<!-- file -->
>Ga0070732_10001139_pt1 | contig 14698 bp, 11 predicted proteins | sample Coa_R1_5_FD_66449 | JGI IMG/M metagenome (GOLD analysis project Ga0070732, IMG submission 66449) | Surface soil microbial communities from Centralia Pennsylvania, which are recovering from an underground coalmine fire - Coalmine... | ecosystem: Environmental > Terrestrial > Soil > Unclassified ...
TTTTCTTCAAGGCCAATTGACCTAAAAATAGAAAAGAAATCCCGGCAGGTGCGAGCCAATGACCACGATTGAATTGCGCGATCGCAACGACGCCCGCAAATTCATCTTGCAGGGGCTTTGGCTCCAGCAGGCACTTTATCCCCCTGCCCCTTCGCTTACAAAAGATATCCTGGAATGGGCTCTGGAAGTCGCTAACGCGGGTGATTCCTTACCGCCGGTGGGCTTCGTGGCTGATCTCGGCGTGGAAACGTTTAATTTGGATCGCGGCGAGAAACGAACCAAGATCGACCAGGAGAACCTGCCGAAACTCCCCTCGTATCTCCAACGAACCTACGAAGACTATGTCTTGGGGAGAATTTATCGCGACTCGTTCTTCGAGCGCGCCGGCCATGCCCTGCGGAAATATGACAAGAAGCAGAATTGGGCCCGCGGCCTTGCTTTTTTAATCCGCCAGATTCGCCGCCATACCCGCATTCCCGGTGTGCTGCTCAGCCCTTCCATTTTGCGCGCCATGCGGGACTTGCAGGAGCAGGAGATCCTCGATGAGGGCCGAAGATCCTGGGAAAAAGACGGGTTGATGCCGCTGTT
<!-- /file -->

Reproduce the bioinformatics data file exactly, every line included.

>Ga0070732_10001139_pt1 | contig 14698 bp, 11 predicted proteins | sample Coa_R1_5_FD_66449 | JGI IMG/M metagenome (GOLD analysis project Ga0070732, IMG submission 66449) | Surface soil microbial communities from Centralia Pennsylvania, which are recovering from an underground coalmine fire - Coalmine... | ecosystem: Environmental > Terrestrial > Soil > Unclassified ...
TTTTCTTCAAGGCCAATTGACCTAAAAATAGAAAAGAAATCCCGGCAGGTGCGAGCCAATGACCACGATTGAATTGCGCGATCGCAACGACGCCCGCAAATTCATCTTGCAGGGGCTTTGGCTCCAGCAGGCACTTTATCCCCCTGCCCCTTCGCTTACAAAAGATATCCTGGAATGGGCTCTGGAAGTCGCTAACGCGGGTGATTCCTTACCGCCGGTGGGCTTCGTGGCTGATCTCGGCGTGGAAACGTTTAATTTGGATCGCGGCGAGAAACGAACCAAGATCGACCAGGAGAACCTGCCGAAACTCCCCTCGTATCTCCAACGAACCTACGAAGACTATGTCTTGGGGAGAATTTATCGCGACTCGTTCTTCGAGCGCGCCGGCCATGCCCTGCGGAAATATGACAAGAAGCAGAATTGGGCCCGCGGCCTTGCTTTTTTAATCCGCCAGATTCGCCGCCATACCCGCATTCCCGGTGTGCTGCTCAGCCCTTCCATTTTGCGCGCCATGCGGGACTTGCAGGAGCAGGAGATCCTCGATGAGGGCCGAAGATCCTGGGAAAAAGACGGGTTGATGCCGCTGTT